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Unemployment and security concerns prompt tens of thousands of young people to leave the country.
By IWPR Afghanistan
Two months ago, Abdulkhalil Jawid paid a human trafficker 40,000 afghanis (600 US dollars) to ensure his son got to Europe.
“When I heard that the Taleban had taken over Kunduz province and that Islamic State was killing young men on a daily basis, I decided to send my son Rashid abroad for his education so that he could have a better future,” said Jawid, a resident of Samangan province.
Women’s groups from seven countries agree to work together and share expertise.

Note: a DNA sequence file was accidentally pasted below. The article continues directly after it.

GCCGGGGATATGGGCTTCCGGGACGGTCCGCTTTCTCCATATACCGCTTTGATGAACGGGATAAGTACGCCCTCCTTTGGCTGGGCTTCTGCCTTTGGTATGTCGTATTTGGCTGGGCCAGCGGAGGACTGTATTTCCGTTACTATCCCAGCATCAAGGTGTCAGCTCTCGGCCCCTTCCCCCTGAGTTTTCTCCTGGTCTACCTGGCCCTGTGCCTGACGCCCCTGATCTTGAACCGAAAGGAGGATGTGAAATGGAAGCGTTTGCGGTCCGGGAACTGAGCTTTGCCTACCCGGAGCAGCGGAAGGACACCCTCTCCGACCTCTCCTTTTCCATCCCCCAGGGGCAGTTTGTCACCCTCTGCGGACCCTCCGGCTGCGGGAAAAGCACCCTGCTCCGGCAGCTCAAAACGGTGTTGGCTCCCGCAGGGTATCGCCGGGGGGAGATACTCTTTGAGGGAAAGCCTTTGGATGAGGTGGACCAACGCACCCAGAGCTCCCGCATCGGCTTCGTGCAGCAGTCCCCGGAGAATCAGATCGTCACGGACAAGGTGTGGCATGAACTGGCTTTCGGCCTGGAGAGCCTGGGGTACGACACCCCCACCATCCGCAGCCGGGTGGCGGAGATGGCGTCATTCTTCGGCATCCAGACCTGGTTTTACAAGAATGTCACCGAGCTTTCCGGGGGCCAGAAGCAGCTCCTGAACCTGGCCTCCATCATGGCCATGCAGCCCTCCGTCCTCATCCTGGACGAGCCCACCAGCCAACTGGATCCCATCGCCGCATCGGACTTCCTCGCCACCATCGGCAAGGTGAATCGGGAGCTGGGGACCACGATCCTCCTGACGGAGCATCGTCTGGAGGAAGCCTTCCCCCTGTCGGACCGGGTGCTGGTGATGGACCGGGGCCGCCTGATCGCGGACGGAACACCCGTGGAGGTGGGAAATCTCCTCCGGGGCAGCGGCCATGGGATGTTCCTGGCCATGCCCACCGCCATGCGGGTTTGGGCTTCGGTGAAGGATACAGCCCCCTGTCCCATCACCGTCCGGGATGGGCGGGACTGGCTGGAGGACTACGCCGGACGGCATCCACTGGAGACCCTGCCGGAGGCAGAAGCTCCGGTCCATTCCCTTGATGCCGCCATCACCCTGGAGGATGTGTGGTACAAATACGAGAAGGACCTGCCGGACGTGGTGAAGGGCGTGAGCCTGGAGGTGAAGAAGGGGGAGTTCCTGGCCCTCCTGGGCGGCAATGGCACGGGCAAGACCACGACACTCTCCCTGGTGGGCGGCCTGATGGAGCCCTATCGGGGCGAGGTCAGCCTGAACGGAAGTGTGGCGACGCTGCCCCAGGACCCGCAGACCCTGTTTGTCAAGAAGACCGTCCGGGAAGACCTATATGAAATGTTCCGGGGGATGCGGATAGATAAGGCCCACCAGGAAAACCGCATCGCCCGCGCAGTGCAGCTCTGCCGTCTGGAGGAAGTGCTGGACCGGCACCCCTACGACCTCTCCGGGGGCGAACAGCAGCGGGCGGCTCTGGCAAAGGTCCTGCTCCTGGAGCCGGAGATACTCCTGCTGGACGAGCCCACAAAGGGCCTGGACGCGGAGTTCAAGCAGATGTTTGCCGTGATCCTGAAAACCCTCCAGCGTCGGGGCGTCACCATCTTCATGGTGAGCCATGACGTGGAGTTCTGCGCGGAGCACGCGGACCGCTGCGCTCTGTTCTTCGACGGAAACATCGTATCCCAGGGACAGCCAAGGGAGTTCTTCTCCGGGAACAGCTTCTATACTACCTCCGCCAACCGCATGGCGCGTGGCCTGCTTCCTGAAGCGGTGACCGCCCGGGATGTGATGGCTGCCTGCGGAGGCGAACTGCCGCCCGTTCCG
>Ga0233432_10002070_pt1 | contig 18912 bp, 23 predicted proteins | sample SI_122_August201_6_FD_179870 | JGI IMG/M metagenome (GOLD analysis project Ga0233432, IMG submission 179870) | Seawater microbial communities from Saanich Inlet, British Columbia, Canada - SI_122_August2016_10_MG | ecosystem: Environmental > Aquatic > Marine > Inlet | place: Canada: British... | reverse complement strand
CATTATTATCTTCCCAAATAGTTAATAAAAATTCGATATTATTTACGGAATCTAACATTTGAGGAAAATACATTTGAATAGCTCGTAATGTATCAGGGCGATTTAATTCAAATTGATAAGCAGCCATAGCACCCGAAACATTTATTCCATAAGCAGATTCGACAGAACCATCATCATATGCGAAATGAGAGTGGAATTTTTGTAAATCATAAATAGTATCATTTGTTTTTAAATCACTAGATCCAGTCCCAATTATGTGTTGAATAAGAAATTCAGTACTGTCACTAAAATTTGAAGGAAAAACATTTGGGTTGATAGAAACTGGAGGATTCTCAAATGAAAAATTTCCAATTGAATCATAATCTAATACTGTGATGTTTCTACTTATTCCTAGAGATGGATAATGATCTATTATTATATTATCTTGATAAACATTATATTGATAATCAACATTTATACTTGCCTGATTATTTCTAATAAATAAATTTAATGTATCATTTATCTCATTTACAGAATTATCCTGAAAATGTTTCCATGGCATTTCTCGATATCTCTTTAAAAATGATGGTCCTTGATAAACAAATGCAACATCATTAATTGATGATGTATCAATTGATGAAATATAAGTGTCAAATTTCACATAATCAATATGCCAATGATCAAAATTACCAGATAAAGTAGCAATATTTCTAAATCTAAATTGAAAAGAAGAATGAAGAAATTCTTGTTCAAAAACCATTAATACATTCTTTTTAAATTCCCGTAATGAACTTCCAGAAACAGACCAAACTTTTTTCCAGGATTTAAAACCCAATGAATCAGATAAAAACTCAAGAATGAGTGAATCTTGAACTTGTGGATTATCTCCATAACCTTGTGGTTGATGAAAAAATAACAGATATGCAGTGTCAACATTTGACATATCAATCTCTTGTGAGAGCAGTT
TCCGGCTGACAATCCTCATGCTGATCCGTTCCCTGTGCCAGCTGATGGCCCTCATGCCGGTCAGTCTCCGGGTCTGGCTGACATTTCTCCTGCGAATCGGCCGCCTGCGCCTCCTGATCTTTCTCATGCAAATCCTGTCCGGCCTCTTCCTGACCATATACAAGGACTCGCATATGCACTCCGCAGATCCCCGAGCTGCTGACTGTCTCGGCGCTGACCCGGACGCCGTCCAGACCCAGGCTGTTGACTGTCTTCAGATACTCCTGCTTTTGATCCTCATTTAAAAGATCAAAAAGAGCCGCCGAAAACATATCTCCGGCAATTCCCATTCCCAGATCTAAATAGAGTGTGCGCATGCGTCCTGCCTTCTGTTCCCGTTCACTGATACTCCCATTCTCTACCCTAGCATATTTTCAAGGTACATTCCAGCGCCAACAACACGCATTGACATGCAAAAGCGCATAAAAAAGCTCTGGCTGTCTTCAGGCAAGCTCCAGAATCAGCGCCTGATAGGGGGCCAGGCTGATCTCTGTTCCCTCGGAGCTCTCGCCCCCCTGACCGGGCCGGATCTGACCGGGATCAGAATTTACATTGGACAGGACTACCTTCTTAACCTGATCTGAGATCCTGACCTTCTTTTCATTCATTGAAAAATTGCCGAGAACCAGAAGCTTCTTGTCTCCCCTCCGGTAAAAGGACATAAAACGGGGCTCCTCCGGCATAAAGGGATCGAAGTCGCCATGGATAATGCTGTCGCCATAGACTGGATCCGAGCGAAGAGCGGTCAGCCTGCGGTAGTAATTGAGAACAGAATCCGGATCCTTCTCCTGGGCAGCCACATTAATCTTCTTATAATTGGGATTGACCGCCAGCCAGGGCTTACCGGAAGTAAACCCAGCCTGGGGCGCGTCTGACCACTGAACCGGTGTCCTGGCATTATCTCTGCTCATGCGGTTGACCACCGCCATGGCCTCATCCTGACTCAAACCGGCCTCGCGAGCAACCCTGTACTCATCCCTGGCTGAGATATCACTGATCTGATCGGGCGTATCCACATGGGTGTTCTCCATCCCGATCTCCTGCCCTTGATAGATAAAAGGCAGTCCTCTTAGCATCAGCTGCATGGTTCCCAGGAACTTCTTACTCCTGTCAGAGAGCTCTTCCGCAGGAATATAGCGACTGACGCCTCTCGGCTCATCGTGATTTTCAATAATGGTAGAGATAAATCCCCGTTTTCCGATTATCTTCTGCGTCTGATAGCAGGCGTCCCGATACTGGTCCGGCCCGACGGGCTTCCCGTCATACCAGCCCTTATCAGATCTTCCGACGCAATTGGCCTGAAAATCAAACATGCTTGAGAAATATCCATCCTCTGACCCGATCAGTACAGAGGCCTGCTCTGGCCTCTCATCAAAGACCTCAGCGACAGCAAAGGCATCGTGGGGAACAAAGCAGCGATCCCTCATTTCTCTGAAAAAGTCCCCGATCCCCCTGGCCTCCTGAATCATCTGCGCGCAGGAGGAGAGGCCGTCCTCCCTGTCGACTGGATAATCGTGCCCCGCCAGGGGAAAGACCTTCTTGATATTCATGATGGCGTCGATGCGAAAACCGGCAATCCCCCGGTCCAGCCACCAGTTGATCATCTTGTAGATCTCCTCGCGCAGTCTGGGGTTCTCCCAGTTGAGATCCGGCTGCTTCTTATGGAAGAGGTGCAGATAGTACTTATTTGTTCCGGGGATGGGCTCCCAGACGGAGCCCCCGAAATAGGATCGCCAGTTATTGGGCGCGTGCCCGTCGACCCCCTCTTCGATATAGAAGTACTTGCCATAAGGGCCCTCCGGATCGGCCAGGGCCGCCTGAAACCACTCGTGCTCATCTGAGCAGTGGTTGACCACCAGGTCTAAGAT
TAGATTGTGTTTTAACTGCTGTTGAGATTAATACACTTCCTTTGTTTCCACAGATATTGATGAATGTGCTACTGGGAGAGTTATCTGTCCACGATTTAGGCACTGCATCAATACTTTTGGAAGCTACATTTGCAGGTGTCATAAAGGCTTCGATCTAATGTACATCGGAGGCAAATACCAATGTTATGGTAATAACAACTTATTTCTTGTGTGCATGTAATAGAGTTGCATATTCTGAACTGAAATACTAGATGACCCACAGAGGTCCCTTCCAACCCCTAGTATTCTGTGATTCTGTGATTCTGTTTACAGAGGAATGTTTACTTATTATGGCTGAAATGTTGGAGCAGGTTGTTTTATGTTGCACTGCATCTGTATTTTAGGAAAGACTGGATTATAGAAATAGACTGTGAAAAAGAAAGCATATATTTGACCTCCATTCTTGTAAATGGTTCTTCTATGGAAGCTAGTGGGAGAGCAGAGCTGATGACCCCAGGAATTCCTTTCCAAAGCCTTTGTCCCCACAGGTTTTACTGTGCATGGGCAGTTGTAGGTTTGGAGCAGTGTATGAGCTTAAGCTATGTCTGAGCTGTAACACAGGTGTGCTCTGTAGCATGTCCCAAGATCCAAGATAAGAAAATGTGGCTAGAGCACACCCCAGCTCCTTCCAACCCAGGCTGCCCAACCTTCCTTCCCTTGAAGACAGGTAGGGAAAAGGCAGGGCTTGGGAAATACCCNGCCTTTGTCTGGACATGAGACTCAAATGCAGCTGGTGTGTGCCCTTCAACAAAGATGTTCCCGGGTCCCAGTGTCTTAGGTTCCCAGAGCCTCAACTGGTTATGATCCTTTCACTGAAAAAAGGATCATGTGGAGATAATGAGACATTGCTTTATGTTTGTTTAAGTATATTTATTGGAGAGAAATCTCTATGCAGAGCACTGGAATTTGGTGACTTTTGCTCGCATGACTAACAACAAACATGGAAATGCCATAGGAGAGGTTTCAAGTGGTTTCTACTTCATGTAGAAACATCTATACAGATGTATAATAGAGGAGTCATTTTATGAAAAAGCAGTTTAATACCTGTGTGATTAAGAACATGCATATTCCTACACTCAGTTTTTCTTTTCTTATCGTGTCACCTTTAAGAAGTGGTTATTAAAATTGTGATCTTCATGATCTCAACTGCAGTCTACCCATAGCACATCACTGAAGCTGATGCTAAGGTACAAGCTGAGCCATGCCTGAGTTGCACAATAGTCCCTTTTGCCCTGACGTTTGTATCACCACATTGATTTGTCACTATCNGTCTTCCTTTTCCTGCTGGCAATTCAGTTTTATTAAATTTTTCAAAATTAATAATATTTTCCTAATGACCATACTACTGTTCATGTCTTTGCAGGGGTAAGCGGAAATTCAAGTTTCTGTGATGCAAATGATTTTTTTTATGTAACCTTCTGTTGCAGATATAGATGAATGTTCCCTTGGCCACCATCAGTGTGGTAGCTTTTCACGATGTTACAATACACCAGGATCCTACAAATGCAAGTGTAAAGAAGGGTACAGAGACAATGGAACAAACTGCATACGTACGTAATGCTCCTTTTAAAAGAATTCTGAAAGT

Images of refugees desperate to reach Europe come to us daily on our TV screens, newspaper pages and Twitter and Facebook feeds. We see images of desperation and tragic death when the journey to safety and new beginnings is cut short by the waters of the Mediterranean, or in a truck abandoned on an Austrian motorway.
This comparative study of recent media behaviour
in four conflict areas - Georgia, Cambodia, Bosnia, South Africa - uses
journalists and researchers from each country to examine local perceptions
of media behaviour.
The study aims to encourage greater professional awareness among local journalists reporting on conflict, as well as encourage debate on the past, current and possible future relationship between local media and conflict.